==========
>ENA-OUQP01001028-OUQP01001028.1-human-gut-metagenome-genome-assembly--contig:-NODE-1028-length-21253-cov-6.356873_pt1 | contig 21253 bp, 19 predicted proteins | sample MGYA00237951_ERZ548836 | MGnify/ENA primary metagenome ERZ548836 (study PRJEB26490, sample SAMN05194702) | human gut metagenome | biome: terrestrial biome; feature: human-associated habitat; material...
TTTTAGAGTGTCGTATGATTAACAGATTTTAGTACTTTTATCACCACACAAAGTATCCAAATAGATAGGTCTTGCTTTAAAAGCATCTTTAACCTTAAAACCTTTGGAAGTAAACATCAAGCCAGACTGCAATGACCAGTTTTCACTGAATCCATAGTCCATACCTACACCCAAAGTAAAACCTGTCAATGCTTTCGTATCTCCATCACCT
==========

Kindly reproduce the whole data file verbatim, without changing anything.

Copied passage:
>ENA-OUQP01001028-OUQP01001028.1-human-gut-metagenome-genome-assembly--contig:-NODE-1028-length-21253-cov-6.356873_pt1 | contig 21253 bp, 19 predicted proteins | sample MGYA00237951_ERZ548836 | MGnify/ENA primary metagenome ERZ548836 (study PRJEB26490, sample SAMN05194702) | human gut metagenome | biome: terrestrial biome; feature: human-associated habitat; material...
TTTTAGAGTGTCGTATGATTAACAGATTTTAGTACTTTTATCACCACACAAAGTATCCAAATAGATAGGTCTTGCTTTAAAAGCATCTTTAACCTTAAAACCTTTGGAAGTAAACATCAAGCCAGACTGCAATGACCAGTTTTCACTGAATCCATAGTCCATACCTACACCCAAAGTAAAACCTGTCAATGCTTTCGTATCTCCATCACCT